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n_freebody
-22nd October 2013, 15:53
One of the many problems I have noticed with my fencing is that I am very tense. My tense shoulder is affecting my blade work (I have lost count of how many times I have been told to relax my shoulder and my claw like back hand by various coaches). Also when doing high speed footwork, my quad muscles (more noticeably on my back leg) tense up and go solid meaning they tire quickly, are slow to respond and affect my entire fencing posture.

On top of my fencing I also dance, do a bit of yoga to stretch out, occasionally swim, go to the gym once a week (where I usually run or cycle for a set distance, do some core work, some weights and then row) and go get shouted at by an ex squaddie during a circuit training class.

Essentially what I want advice on is: What part of my weekly exercise could I improve on to help stop my legs and shoulder from tensing up? Am I doing too much? Am I not doing enough? Is circuit training developing the wrong kind of muscles? What exercises that I am doing are bad for me in a fencing sense? Are there any gym based exercises I could add into my routine to help increase the springiness of my legs and relax my shoulders? Should I just invest in a sports massage?

Thank you in advance.

Cyranna's Father
-22nd October 2013, 20:29
One of the many problems I have noticed with my fencing is that I am very tense. My tense shoulder is affecting my blade work (I have lost count of how many times I have been told to relax my shoulder and my claw like back hand by various coaches). Also when doing high speed footwork, my quad muscles (more noticeably on my back leg) tense up and go solid meaning they tire quickly, are slow to respond and affect my entire fencing posture.

On top of my fencing I also dance, do a bit of yoga to stretch out, occasionally swim, go to the gym once a week (where I usually run or cycle for a set distance, do some core work, some weights and then row) and go get shouted at by an ex squaddie during a circuit training class.

Essentially what I want advice on is: What part of my weekly exercise could I improve on to help stop my legs and shoulder from tensing up? Am I doing too much? Am I not doing enough? Is circuit training developing the wrong kind of muscles? What exercises that I am doing are bad for me in a fencing sense? Are there any gym based exercises I could add into my routine to help increase the springiness of my legs and relax my shoulders? Should I just invest in a sports massage?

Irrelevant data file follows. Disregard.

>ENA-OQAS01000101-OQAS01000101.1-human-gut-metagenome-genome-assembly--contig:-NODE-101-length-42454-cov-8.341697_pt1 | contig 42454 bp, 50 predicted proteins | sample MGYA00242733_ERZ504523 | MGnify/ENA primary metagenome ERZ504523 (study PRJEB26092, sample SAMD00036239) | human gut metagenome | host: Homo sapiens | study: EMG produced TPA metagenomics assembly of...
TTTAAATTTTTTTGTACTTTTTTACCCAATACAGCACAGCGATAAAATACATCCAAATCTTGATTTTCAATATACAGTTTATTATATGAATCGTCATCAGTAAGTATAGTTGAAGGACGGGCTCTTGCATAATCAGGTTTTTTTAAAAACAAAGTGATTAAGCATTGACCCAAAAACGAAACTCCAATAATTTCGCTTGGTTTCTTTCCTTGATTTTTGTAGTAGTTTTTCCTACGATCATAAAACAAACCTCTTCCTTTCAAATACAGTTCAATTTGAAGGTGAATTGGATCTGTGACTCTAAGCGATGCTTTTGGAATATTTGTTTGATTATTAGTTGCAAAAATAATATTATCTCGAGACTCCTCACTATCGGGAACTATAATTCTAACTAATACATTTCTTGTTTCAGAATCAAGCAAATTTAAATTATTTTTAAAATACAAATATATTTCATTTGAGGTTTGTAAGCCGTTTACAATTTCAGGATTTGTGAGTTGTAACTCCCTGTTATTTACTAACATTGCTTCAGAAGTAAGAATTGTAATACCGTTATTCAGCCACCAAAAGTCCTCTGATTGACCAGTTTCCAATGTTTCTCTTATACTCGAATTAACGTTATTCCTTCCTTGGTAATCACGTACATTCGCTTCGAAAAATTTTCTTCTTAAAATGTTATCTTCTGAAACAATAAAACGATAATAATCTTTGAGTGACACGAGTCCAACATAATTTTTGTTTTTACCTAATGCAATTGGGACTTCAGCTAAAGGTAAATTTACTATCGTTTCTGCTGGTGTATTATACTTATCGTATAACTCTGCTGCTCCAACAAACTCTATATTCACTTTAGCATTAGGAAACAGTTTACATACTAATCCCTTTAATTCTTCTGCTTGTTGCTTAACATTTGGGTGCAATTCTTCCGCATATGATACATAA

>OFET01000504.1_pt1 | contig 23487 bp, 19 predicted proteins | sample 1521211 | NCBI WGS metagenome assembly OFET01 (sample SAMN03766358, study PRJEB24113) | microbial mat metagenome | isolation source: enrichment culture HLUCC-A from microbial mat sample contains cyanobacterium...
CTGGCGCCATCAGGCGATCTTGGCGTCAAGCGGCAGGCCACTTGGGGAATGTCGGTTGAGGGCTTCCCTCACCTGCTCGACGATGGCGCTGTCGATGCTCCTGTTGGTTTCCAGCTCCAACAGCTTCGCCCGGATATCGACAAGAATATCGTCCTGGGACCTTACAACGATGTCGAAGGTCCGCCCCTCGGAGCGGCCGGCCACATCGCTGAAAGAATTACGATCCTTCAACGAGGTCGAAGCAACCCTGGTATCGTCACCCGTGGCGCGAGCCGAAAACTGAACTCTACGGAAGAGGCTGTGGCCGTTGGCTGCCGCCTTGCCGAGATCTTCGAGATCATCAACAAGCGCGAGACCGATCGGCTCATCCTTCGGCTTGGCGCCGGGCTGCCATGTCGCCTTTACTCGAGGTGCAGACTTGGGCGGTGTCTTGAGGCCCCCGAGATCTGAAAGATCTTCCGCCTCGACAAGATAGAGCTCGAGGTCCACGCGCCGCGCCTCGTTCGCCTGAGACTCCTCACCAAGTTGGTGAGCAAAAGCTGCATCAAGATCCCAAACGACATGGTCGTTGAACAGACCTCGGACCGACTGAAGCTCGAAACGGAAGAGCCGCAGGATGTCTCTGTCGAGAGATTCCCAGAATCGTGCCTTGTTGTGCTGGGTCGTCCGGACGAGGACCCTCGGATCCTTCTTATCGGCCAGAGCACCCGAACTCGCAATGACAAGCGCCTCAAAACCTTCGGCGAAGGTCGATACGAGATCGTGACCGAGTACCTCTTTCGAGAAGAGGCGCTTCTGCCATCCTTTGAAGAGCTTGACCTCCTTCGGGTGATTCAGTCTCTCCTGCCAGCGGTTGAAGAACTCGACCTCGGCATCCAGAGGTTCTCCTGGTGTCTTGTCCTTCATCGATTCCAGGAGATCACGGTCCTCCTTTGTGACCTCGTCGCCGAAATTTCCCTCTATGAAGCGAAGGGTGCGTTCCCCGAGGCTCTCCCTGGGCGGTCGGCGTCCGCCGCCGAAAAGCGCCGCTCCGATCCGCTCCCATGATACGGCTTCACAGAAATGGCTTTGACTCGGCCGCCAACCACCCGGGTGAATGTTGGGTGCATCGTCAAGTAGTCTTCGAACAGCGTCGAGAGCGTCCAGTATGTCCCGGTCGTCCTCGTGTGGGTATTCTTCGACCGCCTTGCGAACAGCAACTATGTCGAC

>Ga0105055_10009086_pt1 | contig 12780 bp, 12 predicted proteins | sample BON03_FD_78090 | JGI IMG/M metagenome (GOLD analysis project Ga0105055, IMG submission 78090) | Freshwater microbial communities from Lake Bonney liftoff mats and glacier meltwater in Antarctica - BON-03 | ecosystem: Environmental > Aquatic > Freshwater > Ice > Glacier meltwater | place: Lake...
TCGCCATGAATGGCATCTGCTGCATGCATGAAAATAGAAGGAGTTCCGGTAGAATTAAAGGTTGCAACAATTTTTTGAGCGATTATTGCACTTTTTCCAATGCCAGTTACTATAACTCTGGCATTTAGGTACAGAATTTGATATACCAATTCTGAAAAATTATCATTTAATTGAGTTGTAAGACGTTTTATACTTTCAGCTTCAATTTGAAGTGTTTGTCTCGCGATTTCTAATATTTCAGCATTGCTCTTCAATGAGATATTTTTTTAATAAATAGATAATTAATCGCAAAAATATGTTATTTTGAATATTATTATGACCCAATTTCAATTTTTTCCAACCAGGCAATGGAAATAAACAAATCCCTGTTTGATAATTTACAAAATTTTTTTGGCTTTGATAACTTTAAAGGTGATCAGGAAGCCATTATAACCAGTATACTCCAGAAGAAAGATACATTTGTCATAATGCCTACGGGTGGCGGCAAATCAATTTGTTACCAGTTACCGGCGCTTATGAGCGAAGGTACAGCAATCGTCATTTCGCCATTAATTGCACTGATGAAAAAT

Thank you in advance.

you mean you get tense just because someone is going to attack you with a sword and possibly hurt you repeatedly within a 3 minute period? Good heavens, how odd ;)

It could be your mind you need to relax not your body so I would suggest you think about that, yoga may help but it's probably a question of just letting go.....find some relaxation techniques for your mind - you might even look at hypnotherapy if you are that serious

TomA
-22nd October 2013, 23:17
Nicky, I have/had the exact problem you describe with your shoulder - my understanding is that it's due to an imbalance of the muscles in your back (classic fencer syndrome). Basically you need to maintain good posture when you fence, keeping the shoulders and hips level.

There's an exercise I've been doing which has helped: Lying flat on the floor, raise your legs directly up, keeping your back flat on the ground and your feet together. Then, still keeping the feet together and the back flat against the floor, rotate your legs over to one side,then the other and then back to the centre. That's one rep. 3x8-10 a day.

Note the usual disclaimers about anecdotal experience, not being a doctor etc. But basically it's likely that any physiological explanation will be a result of posture, so anything you can do to improve that (towards the ideal of hips and shoulders level at all times) will probably be of benefit.

purple
-23rd October 2013, 07:20
On top of my fencing I also dance, do a bit of yoga to stretch out, occasionally swim, go to the gym once a week (where I usually run or cycle for a set distance, do some core work, some weights and then row) and go get shouted at by an ex squaddie during a circuit training class.

Essentially what I want advice on is: What part of my weekly exercise could I improve on to help stop my legs and shoulder from tensing up? Am I doing too much? Am I not doing enough? Is circuit training developing the wrong kind of muscles? What exercises that I am doing are bad for me in a fencing sense? Are there any gym based exercises I could add into my routine to help increase the springiness of my legs and relax my shoulders? Should I just invest in a sports massage?

Thank you in advance.

You're doing all the right things already. If you've been doing it for so long, there's a worry that it's down to muscle memory, which you'll have to unlearn and relearn. That's down to you and your coach.

Yoga, swim, core, weights, row. All bilateral movement, so I don't think it's a muscle imbalance issue. My two cents would be it's an expectation issue - you're expecting to have to put the effort in, and as such you're tensing the muscle. Slow exercises with the coach, looking at controlling the muscle during the execution, rather than correcting the end result, should make a significant difference.